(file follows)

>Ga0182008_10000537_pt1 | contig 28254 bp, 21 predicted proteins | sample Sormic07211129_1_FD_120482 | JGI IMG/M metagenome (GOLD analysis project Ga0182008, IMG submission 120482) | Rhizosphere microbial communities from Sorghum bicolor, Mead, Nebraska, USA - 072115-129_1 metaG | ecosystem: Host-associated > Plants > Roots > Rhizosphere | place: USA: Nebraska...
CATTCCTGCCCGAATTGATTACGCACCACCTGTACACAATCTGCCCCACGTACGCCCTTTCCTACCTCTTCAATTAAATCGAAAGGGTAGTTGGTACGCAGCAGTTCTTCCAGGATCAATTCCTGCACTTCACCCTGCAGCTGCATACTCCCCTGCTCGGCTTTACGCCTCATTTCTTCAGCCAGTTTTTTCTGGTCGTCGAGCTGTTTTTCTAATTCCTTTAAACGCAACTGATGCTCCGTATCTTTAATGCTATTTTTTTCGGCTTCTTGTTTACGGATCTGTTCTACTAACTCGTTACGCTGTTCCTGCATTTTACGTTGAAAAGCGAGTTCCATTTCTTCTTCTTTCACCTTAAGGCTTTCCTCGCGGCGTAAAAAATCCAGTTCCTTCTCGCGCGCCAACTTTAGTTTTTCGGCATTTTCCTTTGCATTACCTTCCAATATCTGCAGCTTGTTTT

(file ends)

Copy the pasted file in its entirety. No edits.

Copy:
>Ga0182008_10000537_pt1 | contig 28254 bp, 21 predicted proteins | sample Sormic07211129_1_FD_120482 | JGI IMG/M metagenome (GOLD analysis project Ga0182008, IMG submission 120482) | Rhizosphere microbial communities from Sorghum bicolor, Mead, Nebraska, USA - 072115-129_1 metaG | ecosystem: Host-associated > Plants > Roots > Rhizosphere | place: USA: Nebraska...
CATTCCTGCCCGAATTGATTACGCACCACCTGTACACAATCTGCCCCACGTACGCCCTTTCCTACCTCTTCAATTAAATCGAAAGGGTAGTTGGTACGCAGCAGTTCTTCCAGGATCAATTCCTGCACTTCACCCTGCAGCTGCATACTCCCCTGCTCGGCTTTACGCCTCATTTCTTCAGCCAGTTTTTTCTGGTCGTCGAGCTGTTTTTCTAATTCCTTTAAACGCAACTGATGCTCCGTATCTTTAATGCTATTTTTTTCGGCTTCTTGTTTACGGATCTGTTCTACTAACTCGTTACGCTGTTCCTGCATTTTACGTTGAAAAGCGAGTTCCATTTCTTCTTCTTTCACCTTAAGGCTTTCCTCGCGGCGTAAAAAATCCAGTTCCTTCTCGCGCGCCAACTTTAGTTTTTCGGCATTTTCCTTTGCATTACCTTCCAATATCTGCAGCTTGTTTT